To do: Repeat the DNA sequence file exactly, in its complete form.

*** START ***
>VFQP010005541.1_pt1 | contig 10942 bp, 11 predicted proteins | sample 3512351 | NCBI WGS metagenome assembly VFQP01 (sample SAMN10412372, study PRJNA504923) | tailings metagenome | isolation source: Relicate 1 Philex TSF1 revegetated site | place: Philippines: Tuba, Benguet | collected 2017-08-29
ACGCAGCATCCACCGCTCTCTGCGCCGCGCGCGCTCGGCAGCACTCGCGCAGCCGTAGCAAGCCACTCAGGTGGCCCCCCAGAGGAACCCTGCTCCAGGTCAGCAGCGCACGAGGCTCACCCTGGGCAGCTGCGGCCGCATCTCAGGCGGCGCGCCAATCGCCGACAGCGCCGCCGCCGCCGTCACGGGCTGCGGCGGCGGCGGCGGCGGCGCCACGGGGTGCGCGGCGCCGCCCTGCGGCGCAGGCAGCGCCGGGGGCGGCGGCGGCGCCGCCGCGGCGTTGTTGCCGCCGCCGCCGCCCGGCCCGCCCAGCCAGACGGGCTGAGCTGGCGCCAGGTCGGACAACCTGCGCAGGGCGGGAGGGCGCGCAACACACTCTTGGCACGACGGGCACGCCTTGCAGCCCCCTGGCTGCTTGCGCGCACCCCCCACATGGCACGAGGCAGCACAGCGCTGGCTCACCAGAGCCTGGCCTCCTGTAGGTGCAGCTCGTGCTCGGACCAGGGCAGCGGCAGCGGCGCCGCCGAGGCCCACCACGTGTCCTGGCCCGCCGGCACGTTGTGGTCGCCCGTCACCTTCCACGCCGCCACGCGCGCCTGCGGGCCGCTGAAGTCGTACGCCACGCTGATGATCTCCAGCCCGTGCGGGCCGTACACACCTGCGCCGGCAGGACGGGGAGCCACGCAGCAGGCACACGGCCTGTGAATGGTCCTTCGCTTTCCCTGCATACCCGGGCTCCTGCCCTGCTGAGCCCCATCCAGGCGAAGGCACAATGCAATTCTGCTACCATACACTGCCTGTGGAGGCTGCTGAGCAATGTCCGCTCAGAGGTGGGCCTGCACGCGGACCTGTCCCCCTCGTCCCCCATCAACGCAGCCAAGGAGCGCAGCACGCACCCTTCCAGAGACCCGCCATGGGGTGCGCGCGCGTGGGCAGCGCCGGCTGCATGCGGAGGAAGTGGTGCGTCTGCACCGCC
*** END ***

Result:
>VFQP010005541.1_pt1 | contig 10942 bp, 11 predicted proteins | sample 3512351 | NCBI WGS metagenome assembly VFQP01 (sample SAMN10412372, study PRJNA504923) | tailings metagenome | isolation source: Relicate 1 Philex TSF1 revegetated site | place: Philippines: Tuba, Benguet | collected 2017-08-29
ACGCAGCATCCACCGCTCTCTGCGCCGCGCGCGCTCGGCAGCACTCGCGCAGCCGTAGCAAGCCACTCAGGTGGCCCCCCAGAGGAACCCTGCTCCAGGTCAGCAGCGCACGAGGCTCACCCTGGGCAGCTGCGGCCGCATCTCAGGCGGCGCGCCAATCGCCGACAGCGCCGCCGCCGCCGTCACGGGCTGCGGCGGCGGCGGCGGCGGCGCCACGGGGTGCGCGGCGCCGCCCTGCGGCGCAGGCAGCGCCGGGGGCGGCGGCGGCGCCGCCGCGGCGTTGTTGCCGCCGCCGCCGCCCGGCCCGCCCAGCCAGACGGGCTGAGCTGGCGCCAGGTCGGACAACCTGCGCAGGGCGGGAGGGCGCGCAACACACTCTTGGCACGACGGGCACGCCTTGCAGCCCCCTGGCTGCTTGCGCGCACCCCCCACATGGCACGAGGCAGCACAGCGCTGGCTCACCAGAGCCTGGCCTCCTGTAGGTGCAGCTCGTGCTCGGACCAGGGCAGCGGCAGCGGCGCCGCCGAGGCCCACCACGTGTCCTGGCCCGCCGGCACGTTGTGGTCGCCCGTCACCTTCCACGCCGCCACGCGCGCCTGCGGGCCGCTGAAGTCGTACGCCACGCTGATGATCTCCAGCCCGTGCGGGCCGTACACACCTGCGCCGGCAGGACGGGGAGCCACGCAGCAGGCACACGGCCTGTGAATGGTCCTTCGCTTTCCCTGCATACCCGGGCTCCTGCCCTGCTGAGCCCCATCCAGGCGAAGGCACAATGCAATTCTGCTACCATACACTGCCTGTGGAGGCTGCTGAGCAATGTCCGCTCAGAGGTGGGCCTGCACGCGGACCTGTCCCCCTCGTCCCCCATCAACGCAGCCAAGGAGCGCAGCACGCACCCTTCCAGAGACCCGCCATGGGGTGCGCGCGCGTGGGCAGCGCCGGCTGCATGCGGAGGAAGTGGTGCGTCTGCACCGCC